Ignorance makes me laugh. Dumpf makes me laugh, that is when he’s not making me grab my head in pain from screaming at the television. I don’t write about politics often here as a deliberate decision. I will probably ramp up closer to the election, but right now I’m trying to hold on to my sanity. So I eschew the pontificating. For now, that is.

But I had to write just a few words in response to this past week’s latest Dumpster fire. Go back to where you came from hits at the very heart of anyone who is first or second or even third generation, but seriously, it should hit at anyone who calls themselves American. None of us came from here, not really. Only the Native Americans came from here. The rest of us? Immigrants. Willing and unwilling. Pilgrims. Slaves. Indentured servants. Whatever, whoever, however. We all come from immigrant stock.

I have no plans to go back to where I came from, at least not immediately. I mean, I came from Norfolk, so there’s that . . . But I have to ask you, those of you out there who still think 45 is the guy for you, that he represents real Americans, whatever that means—how is it that you really don’t see him as the sexually perverse, pussy-grabbing, serially-unfaithful, draft-dodging, tax-evading, child-abusing, racist crook that he is? I’m not asking you to vote for a Democrat. That’s not what this is about. I’m just asking you to look within and ask yourselves if this man truly represents your America, land of the free, home of the brave, we “huddled masses yearning to breathe free” . . .

That’s all. Just that.


It was really hard to pick the right song. I finally settled on Chicano Batman’s bilingual version of “This Land is Your Land” (I know that it’s a Johnny Walker commercial; doesn’t matter, it’s the point).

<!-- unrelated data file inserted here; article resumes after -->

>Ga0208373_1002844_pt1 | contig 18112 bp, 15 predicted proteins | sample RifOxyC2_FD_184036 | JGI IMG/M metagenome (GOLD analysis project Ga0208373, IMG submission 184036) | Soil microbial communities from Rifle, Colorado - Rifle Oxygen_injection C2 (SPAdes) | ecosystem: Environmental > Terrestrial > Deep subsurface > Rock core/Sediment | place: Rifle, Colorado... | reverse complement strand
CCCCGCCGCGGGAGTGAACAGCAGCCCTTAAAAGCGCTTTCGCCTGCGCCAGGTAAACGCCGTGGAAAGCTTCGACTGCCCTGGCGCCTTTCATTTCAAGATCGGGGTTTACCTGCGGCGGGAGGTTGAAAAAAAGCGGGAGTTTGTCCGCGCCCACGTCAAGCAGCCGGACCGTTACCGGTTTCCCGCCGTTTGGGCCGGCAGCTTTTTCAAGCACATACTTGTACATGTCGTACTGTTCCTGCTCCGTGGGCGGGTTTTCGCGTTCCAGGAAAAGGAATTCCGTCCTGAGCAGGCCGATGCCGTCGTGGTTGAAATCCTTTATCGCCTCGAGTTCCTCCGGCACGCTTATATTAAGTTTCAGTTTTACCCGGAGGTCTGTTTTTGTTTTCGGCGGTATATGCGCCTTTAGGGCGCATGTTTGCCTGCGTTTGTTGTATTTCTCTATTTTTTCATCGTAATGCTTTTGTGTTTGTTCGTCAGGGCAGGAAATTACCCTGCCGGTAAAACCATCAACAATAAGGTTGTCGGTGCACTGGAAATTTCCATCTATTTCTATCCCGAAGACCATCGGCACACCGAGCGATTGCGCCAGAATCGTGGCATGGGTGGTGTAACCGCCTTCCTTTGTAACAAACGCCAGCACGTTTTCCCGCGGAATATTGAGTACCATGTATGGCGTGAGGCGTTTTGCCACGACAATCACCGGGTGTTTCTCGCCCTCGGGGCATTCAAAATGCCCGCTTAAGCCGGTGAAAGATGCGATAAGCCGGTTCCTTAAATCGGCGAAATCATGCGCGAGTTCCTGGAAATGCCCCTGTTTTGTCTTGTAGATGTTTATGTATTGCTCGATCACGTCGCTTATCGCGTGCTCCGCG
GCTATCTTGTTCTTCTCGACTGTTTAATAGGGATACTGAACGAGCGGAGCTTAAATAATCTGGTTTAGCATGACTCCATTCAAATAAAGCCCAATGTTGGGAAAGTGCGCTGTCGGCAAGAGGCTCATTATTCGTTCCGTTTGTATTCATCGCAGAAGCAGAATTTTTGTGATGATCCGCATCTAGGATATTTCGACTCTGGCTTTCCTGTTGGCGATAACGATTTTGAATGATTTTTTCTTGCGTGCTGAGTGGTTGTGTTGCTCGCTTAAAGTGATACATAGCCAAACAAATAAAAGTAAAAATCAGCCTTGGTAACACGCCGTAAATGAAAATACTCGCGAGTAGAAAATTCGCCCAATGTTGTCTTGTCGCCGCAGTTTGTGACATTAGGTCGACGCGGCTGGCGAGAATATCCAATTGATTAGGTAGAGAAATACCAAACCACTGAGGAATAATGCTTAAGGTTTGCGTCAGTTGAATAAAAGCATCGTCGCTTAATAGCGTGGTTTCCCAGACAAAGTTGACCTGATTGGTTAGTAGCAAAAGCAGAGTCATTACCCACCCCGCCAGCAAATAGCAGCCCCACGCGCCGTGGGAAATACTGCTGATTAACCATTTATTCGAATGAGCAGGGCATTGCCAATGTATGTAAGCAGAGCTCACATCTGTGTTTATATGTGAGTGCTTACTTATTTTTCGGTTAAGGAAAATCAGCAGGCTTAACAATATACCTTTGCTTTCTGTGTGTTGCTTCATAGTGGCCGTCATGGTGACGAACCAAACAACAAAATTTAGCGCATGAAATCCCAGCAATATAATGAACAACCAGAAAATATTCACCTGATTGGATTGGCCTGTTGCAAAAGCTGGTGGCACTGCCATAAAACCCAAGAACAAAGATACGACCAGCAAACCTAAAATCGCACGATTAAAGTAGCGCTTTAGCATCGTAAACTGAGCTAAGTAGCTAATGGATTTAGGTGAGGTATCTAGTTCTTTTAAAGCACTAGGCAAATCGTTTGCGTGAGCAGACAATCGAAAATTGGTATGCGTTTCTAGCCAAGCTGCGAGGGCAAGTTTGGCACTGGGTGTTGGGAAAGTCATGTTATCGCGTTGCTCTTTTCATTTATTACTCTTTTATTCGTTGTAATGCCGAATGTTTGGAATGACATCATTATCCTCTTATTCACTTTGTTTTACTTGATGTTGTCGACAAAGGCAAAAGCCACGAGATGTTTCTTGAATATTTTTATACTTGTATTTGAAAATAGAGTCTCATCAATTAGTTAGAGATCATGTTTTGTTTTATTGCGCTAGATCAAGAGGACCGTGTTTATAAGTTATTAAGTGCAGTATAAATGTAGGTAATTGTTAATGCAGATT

I Was In A Hurry

Yesterday I lost a country.
I was in a hurry,
and didn’t notice when it fell from me
like a broken branch from a forgetful tree.
Please, if anyone passes by
and stumbles across it,
perhaps in a suitcase
open to the sky,
or engraved on a rock
like a gaping wound,
or wrapped
in the blankets of emigrants,
or canceled
like a losing lottery ticket,
or helplessly forgotten
in Purgatory,
or rushing forward without a goal
like the questions of children,
or rising with the smoke of war,
or rolling in a helmet on the sand,
or stolen in Ali Baba’s jar,
or disguised in the uniform of a policeman
who stirred up the prisoners
and fled,
or squatting in the mind of a woman
who tries to smile,
or scattered
like the dreams
of new immigrants in America.
If anyone stumbles across it,
return it to me, please.
Please return it, sir.
Please return it, madam.
It is my country. . .
I was in a hurry
when I lost it yesterday.I Was In A Hurry

Yesterday I lost a country.
I was in a hurry,
and didn’t notice when it fell from me
like a broken branch from a forgetful tree.
Please, if anyone passes by